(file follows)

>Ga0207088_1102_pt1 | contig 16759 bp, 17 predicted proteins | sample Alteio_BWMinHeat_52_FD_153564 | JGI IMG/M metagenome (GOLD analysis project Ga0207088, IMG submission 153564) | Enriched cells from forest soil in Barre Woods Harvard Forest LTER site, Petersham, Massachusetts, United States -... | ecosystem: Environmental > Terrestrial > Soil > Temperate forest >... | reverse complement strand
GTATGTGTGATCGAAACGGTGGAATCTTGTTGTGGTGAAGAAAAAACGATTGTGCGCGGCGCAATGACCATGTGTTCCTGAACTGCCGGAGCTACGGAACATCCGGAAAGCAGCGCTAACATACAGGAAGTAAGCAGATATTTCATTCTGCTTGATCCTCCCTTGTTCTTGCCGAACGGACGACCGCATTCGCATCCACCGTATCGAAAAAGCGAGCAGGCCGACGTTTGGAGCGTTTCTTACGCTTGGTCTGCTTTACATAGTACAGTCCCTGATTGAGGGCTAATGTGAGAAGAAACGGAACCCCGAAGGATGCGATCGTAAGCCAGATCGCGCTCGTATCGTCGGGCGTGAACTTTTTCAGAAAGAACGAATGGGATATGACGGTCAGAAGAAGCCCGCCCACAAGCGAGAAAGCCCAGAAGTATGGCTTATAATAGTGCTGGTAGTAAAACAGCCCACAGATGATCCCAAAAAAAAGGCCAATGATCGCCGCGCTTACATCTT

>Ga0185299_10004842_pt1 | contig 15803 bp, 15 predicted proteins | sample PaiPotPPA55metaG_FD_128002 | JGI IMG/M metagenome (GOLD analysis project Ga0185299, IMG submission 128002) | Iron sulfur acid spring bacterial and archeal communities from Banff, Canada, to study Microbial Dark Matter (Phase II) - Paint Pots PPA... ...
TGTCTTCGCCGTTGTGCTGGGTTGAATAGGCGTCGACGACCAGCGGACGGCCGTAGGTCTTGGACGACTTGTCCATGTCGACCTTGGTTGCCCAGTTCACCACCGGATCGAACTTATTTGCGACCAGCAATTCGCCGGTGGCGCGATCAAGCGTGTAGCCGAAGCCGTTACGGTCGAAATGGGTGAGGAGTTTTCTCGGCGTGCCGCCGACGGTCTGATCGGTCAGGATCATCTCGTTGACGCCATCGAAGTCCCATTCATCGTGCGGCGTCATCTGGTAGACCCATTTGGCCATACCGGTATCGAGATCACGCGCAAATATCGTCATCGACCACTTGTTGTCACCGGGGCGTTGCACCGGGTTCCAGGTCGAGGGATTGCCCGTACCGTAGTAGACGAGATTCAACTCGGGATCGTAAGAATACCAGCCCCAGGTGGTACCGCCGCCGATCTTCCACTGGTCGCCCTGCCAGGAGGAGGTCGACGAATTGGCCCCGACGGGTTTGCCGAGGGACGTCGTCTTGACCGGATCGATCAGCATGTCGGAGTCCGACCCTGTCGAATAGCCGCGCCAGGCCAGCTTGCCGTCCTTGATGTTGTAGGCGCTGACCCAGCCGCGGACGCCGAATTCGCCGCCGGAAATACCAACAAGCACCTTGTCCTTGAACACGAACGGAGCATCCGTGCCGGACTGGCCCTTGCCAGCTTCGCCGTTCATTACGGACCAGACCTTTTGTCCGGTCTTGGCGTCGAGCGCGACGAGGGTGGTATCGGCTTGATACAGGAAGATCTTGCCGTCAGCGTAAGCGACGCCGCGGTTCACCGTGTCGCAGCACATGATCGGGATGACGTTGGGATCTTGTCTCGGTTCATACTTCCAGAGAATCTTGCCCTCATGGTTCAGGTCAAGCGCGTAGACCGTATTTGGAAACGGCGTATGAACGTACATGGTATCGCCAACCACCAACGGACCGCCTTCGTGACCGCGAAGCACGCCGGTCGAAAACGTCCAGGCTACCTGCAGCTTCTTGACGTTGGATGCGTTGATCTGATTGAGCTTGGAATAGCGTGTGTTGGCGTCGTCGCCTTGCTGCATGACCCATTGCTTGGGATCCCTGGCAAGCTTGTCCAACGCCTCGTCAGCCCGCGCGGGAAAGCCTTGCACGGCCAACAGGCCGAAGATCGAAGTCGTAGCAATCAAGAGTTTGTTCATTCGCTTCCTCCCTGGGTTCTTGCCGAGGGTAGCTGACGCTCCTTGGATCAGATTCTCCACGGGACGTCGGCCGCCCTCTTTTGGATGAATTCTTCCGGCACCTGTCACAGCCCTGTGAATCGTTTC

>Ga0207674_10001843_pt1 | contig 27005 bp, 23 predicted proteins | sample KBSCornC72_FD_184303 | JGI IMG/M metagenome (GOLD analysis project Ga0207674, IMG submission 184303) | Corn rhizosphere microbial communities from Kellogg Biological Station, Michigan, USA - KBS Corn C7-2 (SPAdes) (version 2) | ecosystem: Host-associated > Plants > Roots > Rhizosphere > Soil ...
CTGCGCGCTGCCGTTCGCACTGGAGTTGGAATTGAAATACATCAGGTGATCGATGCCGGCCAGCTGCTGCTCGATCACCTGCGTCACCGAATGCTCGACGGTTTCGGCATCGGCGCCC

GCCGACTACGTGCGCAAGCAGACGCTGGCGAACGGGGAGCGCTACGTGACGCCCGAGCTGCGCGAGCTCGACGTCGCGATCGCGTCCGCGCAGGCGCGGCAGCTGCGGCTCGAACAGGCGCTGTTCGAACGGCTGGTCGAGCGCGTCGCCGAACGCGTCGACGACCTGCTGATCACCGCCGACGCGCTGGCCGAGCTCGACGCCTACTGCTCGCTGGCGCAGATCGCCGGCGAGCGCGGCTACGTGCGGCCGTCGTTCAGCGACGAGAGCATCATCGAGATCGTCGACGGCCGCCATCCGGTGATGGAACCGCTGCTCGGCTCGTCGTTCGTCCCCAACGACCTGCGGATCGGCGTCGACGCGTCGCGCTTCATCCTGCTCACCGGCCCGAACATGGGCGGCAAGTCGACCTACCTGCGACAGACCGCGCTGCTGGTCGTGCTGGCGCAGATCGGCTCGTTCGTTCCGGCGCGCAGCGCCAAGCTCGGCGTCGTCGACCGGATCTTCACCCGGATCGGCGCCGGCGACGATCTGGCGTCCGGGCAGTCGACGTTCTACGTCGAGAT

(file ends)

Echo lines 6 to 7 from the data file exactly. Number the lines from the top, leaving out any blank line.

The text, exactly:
CTGCGCGCTGCCGTTCGCACTGGAGTTGGAATTGAAATACATCAGGTGATCGATGCCGGCCAGCTGCTGCTCGATCACCTGCGTCACCGAATGCTCGACGGTTTCGGCATCGGCGCCC

GCCGACTACGTGCGCAAGCAGACGCTGGCGAACGGGGAGCGCTACGTGACGCCCGAGCTGCGCGAGCTCGACGTCGCGATCGCGTCCGCGCAGGCGCGGCAGCTGCGGCTCGAACAGGCGCTGTTCGAACGGCTGGTCGAGCGCGTCGCCGAACGCGTCGACGACCTGCTGATCACCGCCGACGCGCTGGCCGAGCTCGACGCCTACTGCTCGCTGGCGCAGATCGCCGGCGAGCGCGGCTACGTGCGGCCGTCGTTCAGCGACGAGAGCATCATCGAGATCGTCGACGGCCGCCATCCGGTGATGGAACCGCTGCTCGGCTCGTCGTTCGTCCCCAACGACCTGCGGATCGGCGTCGACGCGTCGCGCTTCATCCTGCTCACCGGCCCGAACATGGGCGGCAAGTCGACCTACCTGCGACAGACCGCGCTGCTGGTCGTGCTGGCGCAGATCGGCTCGTTCGTTCCGGCGCGCAGCGCCAAGCTCGGCGTCGTCGACCGGATCTTCACCCGGATCGGCGCCGGCGACGATCTGGCGTCCGGGCAGTCGACGTTCTACGTCGAGAT